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Weekend Pulse: 7.4 billion cures for cancer, Africa’s floating hospital, and Aces for Adam

This week in health, science and tech: 7.4 billion cures for cancer, Africa’s floating hospital, and the inspiring story of Adam Frontera. This weekend, catch up on what you might have missed from The Pulse and beyond.


There isn’t “A” cure for cancer. There are 7.4 billion.

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I was recently told a story about a young patient in the U.K. He was a teenager when he was diagnosed with malignant melanoma – a teenager with deadly skin cancer. Multiple rounds of chemotherapy followed by targeted drug treatments yielded no results. He developed metastases to his brain and tumors grew in his lung and chest. Breathing was difficult. He was given weeks to live.

We’ve heard the tragic stories too often. Everyone knows someone. We know how it ends.

Or do we?

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Inside Africa’s Floating Hospital

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Dr. Leo Cheng, a maxillofacial reconstructive surgeon with the UK National Health Service, spends two to three weeks of his leave each year volunteering on board the Africa Mercy, the world’s largest charitable floating hospital run by international charity Mercy Ships. His patients suffer from large benign tumours on the face and neck. Many of them have never received any kind of healthcare before they meet him.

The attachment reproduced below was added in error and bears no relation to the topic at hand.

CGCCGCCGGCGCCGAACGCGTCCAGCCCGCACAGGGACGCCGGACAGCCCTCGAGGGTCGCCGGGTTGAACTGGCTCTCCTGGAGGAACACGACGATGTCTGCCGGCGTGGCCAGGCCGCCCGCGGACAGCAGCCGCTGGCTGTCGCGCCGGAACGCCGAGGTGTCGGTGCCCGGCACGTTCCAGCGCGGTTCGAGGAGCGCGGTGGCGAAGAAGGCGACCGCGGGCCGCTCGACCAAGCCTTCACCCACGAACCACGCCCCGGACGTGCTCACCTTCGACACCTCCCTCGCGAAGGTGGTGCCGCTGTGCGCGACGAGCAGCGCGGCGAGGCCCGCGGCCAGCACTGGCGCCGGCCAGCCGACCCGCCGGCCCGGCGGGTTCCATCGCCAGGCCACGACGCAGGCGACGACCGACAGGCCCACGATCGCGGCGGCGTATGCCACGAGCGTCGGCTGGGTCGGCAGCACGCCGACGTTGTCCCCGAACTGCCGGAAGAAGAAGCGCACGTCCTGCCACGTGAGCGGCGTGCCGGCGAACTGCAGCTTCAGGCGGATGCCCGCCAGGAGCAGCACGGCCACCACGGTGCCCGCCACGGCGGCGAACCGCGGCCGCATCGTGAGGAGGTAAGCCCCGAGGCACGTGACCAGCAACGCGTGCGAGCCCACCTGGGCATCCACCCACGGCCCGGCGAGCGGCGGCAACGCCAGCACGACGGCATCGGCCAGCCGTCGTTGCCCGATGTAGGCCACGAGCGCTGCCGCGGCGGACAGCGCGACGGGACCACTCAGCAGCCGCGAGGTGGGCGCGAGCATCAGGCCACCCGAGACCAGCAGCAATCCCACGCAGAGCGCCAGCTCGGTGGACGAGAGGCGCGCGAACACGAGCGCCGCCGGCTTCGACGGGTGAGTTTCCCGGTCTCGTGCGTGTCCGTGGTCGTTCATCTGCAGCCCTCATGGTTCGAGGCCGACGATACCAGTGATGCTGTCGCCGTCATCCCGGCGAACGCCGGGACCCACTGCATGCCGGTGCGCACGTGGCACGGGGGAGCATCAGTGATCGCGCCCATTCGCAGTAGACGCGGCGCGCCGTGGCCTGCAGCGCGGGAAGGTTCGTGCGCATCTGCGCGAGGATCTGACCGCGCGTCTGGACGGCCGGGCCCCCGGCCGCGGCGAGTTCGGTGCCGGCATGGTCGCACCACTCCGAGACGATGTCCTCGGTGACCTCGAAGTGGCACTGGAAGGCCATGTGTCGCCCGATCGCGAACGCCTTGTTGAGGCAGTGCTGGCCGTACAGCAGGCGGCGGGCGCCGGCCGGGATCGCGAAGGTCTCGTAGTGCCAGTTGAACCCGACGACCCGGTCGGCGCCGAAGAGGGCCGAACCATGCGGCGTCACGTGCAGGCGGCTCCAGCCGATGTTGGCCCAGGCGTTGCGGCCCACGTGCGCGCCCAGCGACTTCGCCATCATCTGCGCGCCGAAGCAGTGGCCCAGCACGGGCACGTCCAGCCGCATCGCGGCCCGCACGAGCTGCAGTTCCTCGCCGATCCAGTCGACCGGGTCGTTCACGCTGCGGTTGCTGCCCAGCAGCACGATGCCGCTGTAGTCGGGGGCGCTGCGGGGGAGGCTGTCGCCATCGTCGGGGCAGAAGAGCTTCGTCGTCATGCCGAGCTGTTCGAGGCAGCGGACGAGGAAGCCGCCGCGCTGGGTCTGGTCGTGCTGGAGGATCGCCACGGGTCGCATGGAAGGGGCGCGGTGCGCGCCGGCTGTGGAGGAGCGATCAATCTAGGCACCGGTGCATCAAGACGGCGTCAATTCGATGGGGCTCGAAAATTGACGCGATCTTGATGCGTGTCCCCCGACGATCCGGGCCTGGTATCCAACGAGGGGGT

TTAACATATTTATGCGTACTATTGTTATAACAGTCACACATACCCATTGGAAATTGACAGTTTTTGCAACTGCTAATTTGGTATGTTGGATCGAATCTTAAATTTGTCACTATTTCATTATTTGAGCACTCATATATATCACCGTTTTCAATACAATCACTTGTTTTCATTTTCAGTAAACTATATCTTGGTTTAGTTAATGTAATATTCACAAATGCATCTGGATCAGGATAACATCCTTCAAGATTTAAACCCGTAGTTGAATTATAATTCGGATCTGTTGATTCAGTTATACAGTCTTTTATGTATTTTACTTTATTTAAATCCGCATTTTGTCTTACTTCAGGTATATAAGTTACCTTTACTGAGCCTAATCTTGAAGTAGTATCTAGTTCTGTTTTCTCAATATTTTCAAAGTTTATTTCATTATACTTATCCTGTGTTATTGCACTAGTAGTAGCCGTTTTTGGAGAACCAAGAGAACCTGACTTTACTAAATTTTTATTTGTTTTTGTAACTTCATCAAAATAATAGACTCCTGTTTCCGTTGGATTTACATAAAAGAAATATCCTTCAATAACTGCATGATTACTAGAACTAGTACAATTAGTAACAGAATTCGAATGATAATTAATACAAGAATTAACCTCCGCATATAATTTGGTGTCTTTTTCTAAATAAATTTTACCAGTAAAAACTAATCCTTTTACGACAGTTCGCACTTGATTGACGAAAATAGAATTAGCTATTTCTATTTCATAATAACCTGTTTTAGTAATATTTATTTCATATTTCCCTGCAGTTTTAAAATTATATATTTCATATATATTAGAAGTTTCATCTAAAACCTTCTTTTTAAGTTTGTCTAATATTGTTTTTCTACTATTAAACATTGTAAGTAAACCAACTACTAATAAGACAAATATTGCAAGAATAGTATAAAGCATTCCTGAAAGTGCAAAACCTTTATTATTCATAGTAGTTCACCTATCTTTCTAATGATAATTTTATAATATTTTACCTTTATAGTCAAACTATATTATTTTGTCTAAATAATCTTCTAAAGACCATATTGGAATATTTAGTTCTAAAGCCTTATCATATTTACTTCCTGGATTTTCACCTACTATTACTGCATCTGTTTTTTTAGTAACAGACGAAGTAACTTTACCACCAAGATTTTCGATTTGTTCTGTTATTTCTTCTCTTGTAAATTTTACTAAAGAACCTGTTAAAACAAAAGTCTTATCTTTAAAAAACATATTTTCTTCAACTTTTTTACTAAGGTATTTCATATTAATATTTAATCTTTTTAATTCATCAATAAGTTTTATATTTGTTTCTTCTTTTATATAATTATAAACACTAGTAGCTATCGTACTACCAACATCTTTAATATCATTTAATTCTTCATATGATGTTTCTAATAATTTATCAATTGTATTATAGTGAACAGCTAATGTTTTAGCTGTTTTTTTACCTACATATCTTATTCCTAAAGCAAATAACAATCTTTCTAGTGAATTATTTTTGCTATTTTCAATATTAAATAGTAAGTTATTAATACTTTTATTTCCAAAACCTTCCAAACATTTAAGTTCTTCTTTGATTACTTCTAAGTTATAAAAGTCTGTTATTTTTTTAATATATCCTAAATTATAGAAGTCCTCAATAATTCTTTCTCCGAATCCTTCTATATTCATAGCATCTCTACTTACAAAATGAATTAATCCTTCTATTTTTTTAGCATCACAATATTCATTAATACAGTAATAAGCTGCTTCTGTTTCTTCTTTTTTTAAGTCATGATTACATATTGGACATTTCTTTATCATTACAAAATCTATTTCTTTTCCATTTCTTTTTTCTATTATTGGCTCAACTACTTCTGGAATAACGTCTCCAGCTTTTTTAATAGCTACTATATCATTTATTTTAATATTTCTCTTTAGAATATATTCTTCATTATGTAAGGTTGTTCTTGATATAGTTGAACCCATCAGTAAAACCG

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Aces for Adam

Adam and Mark.

Eight-year-old Adam Frontera is full of energy and an irrepressible passion for life. Today he’s into the musical Hamilton, tomorrow it will be something else. He is always looking to try something new.

But in the summer of 2012, aged four, Adam began to experience extreme pain when he walked. He woke up at night in agony because of the pain in his stomach and bones.

On a Thursday afternoon that October, Adam was diagnosed with stage IV high-risk neuroblastoma.

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Seeing The Unseen: Ultrasound’s New Role In The Fight Against Breast Cancer

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Patti Beyer is a positive person by nature. But the 64-year-old retired educator was concerned after she requested, and received, a breast ultrasound-screening exam. After years of normal mammograms her doctor said she needed to follow up with a needle biopsy. Something was wrong.

She got the dreaded news a few days later while waiting for her luggage in the Washington D.C. airport: it was invasive breast cancer.

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